Between the two locks, we came upon a small flotilla of tupperware sporting Dutch Flags which we'd last seen in Limehouse lock on Saturday. Smiles and waves were traded and it occurred to me to wonder what exactly they were up to. Arriving at Hanwell bottom, setting the lock took a few minutes when out of the gloom appeared the flottila. Realising they could all go up together and get on with their day, I waved them through. Not only that but helped them work their way up the first part of the flight and showed them how to plan forward. More smiles and chat. They were Walloons and quite chuffed to find an Irishman on a narrowboat they had last seen in East London in Limehouse Lock.
Out of the blue appeared a bottle of wine, which was accepted with good grace for Pentargon's meagre wine cellar. They had trailed their boats over by ferry from Belgium to Willowtree Paddo, slipped them and did a London Ring before the closures at Vicky Park. All that remained was for them to complete the loop back to their cars, hitch up and head home. So I suppose they were pleased to be 'let through' and shown how to work Hanwell!
For me nothing changed by being nice. The flight had been against me anyway. But there was one more pleasant surprise. Coming opposite was a dark fat-boat of Pedro Fernandez. Pedro is an old farceburk friend, but apart from meeting him very briefly on the Lee Navigation, I'd not 'met' him in the real sense. Pleasantries were swapped and we proceeded, he with a big smile knowing it was likely that every lock to Brentford would be set for him. Pentargon got just one lock, the next and so I slogged away slowly, to "Three Bridges"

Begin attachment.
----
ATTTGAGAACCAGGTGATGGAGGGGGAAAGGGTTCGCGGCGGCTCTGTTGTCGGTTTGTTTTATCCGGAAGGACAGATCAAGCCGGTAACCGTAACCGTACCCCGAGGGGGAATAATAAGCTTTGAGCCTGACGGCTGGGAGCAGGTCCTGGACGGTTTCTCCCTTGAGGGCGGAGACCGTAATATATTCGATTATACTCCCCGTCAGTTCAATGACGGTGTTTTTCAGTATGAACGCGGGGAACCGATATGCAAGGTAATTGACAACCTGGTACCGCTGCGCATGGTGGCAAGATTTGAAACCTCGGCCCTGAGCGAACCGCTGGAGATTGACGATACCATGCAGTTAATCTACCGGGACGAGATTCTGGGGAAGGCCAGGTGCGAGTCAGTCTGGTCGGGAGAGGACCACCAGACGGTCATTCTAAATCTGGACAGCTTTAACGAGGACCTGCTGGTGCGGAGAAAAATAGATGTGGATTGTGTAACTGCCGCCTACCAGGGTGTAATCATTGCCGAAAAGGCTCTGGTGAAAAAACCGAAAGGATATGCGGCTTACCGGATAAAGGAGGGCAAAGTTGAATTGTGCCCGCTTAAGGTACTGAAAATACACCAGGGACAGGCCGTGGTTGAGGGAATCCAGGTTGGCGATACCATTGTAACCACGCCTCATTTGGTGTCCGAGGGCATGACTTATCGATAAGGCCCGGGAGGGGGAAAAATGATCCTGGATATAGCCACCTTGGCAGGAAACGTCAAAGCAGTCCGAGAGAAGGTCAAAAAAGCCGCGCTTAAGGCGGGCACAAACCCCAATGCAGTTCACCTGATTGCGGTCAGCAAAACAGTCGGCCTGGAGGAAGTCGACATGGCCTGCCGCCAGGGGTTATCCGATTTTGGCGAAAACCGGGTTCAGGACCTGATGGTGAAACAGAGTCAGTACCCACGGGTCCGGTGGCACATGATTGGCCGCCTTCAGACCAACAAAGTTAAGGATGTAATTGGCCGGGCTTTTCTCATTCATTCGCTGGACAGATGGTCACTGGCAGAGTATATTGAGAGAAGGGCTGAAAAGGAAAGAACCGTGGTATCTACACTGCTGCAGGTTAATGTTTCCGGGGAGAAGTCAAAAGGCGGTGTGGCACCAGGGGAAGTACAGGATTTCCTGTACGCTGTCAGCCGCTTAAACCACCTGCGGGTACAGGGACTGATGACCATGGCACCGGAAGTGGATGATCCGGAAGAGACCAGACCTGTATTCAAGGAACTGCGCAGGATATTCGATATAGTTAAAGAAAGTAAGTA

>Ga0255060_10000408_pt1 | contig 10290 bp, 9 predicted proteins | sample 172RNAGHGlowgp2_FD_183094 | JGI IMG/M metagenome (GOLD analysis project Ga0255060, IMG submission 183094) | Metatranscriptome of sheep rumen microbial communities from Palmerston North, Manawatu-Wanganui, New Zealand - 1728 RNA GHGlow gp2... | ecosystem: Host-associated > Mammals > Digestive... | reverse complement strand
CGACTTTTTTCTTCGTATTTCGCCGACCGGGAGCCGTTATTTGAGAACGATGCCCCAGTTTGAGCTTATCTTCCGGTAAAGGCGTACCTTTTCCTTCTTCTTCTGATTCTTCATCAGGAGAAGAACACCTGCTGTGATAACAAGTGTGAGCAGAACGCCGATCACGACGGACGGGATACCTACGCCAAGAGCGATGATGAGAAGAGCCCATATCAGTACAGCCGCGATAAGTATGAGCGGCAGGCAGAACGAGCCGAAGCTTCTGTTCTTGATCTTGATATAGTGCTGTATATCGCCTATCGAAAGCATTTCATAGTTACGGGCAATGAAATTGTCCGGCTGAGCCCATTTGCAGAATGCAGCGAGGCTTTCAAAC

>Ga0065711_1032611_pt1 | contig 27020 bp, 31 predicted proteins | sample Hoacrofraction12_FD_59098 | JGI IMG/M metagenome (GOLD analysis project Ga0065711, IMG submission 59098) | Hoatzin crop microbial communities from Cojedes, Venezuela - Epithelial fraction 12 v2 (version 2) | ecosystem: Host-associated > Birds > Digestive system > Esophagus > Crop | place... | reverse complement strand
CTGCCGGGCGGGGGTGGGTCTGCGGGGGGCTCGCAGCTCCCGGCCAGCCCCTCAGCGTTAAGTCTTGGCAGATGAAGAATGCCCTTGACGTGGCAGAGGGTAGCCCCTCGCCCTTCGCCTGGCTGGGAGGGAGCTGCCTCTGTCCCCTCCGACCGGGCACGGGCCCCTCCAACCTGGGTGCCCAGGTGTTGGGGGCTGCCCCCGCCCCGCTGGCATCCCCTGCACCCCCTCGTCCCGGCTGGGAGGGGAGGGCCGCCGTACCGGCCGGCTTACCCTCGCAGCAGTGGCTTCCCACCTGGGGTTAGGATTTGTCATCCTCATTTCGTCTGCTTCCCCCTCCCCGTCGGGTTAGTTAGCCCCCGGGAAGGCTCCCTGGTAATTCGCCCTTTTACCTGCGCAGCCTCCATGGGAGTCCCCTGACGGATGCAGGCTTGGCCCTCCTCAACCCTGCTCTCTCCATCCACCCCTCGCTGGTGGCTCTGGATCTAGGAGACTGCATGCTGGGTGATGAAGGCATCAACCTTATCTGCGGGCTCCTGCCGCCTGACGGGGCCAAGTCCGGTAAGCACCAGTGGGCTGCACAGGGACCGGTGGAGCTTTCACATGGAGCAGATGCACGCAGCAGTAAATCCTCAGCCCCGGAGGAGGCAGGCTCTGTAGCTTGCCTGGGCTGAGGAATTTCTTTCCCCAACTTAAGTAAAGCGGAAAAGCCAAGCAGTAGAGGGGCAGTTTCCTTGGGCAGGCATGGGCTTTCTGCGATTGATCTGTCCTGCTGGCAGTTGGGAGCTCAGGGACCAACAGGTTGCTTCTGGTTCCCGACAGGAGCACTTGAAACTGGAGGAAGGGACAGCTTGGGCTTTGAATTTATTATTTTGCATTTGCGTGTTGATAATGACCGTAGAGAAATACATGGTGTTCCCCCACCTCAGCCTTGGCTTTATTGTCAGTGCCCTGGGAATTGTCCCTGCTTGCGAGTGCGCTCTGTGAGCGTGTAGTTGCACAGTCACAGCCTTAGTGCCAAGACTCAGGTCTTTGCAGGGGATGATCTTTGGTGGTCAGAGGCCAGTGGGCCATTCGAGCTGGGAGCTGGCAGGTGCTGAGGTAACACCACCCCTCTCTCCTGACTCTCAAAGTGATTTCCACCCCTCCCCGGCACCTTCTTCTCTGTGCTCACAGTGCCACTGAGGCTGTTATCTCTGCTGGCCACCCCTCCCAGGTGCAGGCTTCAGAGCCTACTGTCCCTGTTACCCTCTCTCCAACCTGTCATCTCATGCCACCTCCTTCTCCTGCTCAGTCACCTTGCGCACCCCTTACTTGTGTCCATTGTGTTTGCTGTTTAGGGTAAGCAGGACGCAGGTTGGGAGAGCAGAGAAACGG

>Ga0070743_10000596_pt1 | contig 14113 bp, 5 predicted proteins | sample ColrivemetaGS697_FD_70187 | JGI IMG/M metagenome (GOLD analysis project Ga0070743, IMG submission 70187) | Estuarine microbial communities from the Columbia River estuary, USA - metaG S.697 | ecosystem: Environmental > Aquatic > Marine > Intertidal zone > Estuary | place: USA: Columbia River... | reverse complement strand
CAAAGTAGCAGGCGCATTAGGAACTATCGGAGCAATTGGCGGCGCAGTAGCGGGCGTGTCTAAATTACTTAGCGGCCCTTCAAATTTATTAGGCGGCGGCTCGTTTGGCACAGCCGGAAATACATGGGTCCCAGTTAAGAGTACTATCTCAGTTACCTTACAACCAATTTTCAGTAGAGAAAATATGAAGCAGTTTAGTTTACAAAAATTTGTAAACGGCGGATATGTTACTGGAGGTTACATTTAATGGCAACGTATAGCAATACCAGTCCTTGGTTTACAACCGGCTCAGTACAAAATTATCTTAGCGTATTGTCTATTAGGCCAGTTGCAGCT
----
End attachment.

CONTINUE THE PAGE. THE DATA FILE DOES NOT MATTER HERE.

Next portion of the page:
Arriving short of midday and having done a day's 'lock-miles' it made sense in the warm sunshine to moor up. There was plenty house-keeping to do and Three Bridges is quiet and pleasant.
An ongoing project inside the main cabin is somewhat disruptive, to make massive amounts of storage space in what will later become the spare bed. The area designated as The Mess came originally as more than a mess, having been lashed together with all sorts of mis-matching timber and marine ply sheets, completely unsuited to the needs of a constantly moving boat where it needs to alternate between office, dining area, map table, electronics work bench, rest area and a usable double bed.
I've worked with ship's carpenters and found them highly skilled,meticulous, inventive and lateral thinkers who can always produce a tasty solution to any challenge. I'm happy to advise that I have never seen a ship's carpenter's work on a canal boat, apart from Pentargon. Most of the mucking I've seen on canal boats is copying someone else's bodging and I was determined not to perpetuate that nonsense. Some time ago I had a large number of wooden drawer/trays made (By a ship's carpenter!) and these were to mount in aluminium rails to provide sliding storage trays. and the complete units would act as a base for seating or sleeping. This work has been ongoing whenever it has been possible to moor up and advance the work. Today at the top of Hanwell was to be such a day.
23/12/2016 Work in Progress